Now it's all up to us to vote Union and to ask others to vote for their future by VOTING UNION .

Q What does signing the card mean?
A It means you want the union. The card is a commitment of support. And, it gives us the legal support for an open and free union election.

North Ridgeville, OH

#2636 Apr 24, 2013
Why don't we just keep things the way they are. North can be corporate head quarters. South can do all the work. Union brothers can get a lot of fishing in while the weather is nicer.

Louisville, KY

#2637 Apr 24, 2013
Need another reason to form or belong to a union?

Under the employment at will doctrine, the cornerstone of American employment law, in general terms, unless we belong to a protected group, our employer has the right to discipline or terminate, with impunity, us for any reason -- even a bad one -- or for no reason at all. That's why it is sometimes called the fire at will doctrine.

With a collective bargaining agreement, we have rights. Management must have "just cause" for any disciplinary action taken against a union employee. "Just cause" is spelled out in our union contract so that we know exactly what is expected of us.

Louisville, KY

#2638 Apr 24, 2013

Union membership brings many benefits to working people. One of the major benefits includes weekly earnings. The data below show that union workers, on average, made $200 or 30% more per week than nonunion workers in 2007. Furthermore, when breaking it down to both industries and occupational categories, the union difference becomes even clearer.

Weekly Advantage

Union $863

Non Union $663

Difference 30%


Note: In addition to the earnings benefits gained from being unionized, some of the union/nonunion differences may be due to factors such as employee skill level, region of the country, and size of the employer.
Source: U.S. Department of Labor, Bureau of Labor Statistics.

Louisville, KY

#2639 Apr 24, 2013

Union workers are more likely than their nonunion counterparts to receive health care and pension benefits, according to the U.S. Department of Labor. 73 percent of union workers in medium and large establishments had medical care benefits, compared with only 51 percent of nonunion workers. Union workers are also more likely to have retirement and short-term disability benefits.


79% of union workers have pension plans versus 44 percent of nonunion workers. Seventy percent of union workers have defined-benefit retirement coverage, compared with 16 percent of nonunion workers. Defined-benefit plans are federally insured and provide a guaranteed monthly pension amount. They are better for workers than defined-contribution plans, in which the benefit amount depends on how well the underlying investments perform.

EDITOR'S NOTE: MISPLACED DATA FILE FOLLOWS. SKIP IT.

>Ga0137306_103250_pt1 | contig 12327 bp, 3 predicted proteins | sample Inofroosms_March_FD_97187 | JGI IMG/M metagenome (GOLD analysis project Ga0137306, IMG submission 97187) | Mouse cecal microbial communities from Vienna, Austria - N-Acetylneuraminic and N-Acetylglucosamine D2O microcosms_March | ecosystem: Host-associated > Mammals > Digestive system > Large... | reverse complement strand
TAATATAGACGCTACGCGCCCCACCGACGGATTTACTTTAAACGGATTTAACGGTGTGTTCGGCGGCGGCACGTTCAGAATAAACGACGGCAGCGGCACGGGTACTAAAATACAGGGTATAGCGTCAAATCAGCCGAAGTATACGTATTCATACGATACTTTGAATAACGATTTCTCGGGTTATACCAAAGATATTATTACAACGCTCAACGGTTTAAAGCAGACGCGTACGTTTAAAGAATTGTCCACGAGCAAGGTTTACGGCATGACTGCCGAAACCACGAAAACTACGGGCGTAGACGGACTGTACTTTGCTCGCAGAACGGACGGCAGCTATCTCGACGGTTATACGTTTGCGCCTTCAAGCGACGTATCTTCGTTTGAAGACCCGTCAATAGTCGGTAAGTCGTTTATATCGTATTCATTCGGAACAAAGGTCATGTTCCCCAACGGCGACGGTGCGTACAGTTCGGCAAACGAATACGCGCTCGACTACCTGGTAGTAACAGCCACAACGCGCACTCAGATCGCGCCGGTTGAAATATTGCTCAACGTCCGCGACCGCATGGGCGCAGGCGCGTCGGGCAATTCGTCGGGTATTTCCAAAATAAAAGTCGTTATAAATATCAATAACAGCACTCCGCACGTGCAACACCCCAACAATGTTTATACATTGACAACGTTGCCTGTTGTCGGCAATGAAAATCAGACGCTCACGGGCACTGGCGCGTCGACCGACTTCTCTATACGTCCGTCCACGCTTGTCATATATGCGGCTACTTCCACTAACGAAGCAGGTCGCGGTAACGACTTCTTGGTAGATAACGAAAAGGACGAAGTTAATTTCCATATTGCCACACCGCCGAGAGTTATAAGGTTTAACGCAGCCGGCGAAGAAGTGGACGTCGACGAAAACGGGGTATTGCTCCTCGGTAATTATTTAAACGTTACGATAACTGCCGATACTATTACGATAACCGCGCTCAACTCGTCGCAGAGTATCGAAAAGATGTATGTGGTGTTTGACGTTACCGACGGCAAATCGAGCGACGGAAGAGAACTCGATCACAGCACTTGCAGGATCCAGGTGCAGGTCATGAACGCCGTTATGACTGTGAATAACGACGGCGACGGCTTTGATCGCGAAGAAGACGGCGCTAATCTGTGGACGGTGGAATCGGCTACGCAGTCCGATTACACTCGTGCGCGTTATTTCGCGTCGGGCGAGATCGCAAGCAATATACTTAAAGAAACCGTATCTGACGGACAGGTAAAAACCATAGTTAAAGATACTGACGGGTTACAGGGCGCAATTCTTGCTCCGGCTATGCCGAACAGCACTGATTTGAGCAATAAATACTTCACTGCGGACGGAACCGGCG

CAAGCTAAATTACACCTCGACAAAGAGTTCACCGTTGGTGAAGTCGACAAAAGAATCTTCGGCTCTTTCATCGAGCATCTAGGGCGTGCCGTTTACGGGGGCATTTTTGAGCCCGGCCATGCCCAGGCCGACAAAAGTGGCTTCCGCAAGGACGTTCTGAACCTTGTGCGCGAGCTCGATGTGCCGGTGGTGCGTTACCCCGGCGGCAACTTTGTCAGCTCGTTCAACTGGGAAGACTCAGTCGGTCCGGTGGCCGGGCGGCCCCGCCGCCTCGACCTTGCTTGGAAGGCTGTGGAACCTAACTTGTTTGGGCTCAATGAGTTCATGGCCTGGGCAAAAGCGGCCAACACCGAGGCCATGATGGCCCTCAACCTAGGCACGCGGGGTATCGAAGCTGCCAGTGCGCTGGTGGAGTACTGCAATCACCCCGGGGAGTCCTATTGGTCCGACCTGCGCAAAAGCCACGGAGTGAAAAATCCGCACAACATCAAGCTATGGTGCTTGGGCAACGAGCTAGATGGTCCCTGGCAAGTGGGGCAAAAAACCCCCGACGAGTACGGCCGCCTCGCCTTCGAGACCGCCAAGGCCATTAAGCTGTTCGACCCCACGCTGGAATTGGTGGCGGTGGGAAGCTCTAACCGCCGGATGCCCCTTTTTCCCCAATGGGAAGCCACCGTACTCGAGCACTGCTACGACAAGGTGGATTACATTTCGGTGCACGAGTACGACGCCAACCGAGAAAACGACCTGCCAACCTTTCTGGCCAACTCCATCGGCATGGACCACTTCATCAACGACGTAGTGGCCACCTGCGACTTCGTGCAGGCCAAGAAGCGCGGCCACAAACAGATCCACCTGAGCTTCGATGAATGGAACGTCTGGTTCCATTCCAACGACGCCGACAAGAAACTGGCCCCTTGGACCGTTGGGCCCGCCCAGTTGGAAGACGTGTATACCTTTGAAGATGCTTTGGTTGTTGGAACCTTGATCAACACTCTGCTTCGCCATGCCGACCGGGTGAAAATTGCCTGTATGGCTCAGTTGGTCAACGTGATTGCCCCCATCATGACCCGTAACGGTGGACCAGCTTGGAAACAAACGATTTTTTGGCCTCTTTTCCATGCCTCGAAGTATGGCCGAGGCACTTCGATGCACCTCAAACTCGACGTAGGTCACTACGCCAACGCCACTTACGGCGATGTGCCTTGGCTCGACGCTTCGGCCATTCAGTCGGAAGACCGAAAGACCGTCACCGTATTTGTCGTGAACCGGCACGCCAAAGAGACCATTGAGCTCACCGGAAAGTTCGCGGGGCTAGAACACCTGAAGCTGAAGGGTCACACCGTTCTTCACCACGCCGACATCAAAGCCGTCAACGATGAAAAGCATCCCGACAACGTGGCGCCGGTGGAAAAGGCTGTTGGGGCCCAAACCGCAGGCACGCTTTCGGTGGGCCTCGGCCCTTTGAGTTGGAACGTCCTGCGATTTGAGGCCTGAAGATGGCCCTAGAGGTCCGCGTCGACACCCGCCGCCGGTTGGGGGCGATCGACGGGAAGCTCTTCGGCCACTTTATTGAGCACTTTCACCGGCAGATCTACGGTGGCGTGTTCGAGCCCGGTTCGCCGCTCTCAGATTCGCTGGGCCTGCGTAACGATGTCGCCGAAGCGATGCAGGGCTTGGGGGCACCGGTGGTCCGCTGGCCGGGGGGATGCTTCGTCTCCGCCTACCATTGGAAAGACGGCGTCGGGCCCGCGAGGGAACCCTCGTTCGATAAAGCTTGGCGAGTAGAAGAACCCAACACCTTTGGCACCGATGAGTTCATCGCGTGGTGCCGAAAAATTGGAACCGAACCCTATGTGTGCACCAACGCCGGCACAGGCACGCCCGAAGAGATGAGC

Louisville, KY

#2640 Apr 24, 2013

Although 50 percent of union workers have been with their current employers for at least 10 years, only 32 percent of nonunion workers can make the same claim. Union workers have greater job stability, in part because they are more satisfied with their jobs, receive better pay, have better benefits and have access to fair grievance procedures. Even more important, most collective bargaining agreements protect union members from unjust discharge. Nonunion workers are "employees at will" who can be fired at any time for any reason - or for no reason.

Louisville, KY

#2641 Apr 24, 2013

An USW Contract is an agreement between the employer and the employees (us). It sets the wages that will be paid for each job. It lists the holidays and the terms of vacations. It guarantees such things as insurance and pensions. It sets up a system of seniority and provides an orderly plan for settlement of complaints or grievances.

The contract also provides for such things as sick leave, jury duty, funeral leave, military service, hours of work, overtime, safety regulations, conditions of employment and benefits we shall receive.

USW contracts are alike in principle but they vary from plant to plant to suit both local conditions and the desires of the employees.

Akron, OH

#2642 Apr 24, 2013
STFU Garr. Again with this dumb sh!t?

Louisville, KY

#2643 Apr 24, 2013
the main thing is fair compensation for work...

the simple fact is... non-union employees get paid much, much less...

and some union companies have been in business for 80 clearly, it's not driving them out of business...

in short, management can afford to pay workers these prices, and does pay these prices when the workers band together to barter their labor... but won't unless the workers are joined together... they will just pay as little as they can and the average worker has no real clue as to the value or market price of his/her labor...

the comical difference in pay between non-union companies and union companies illustrates that they are still needed today...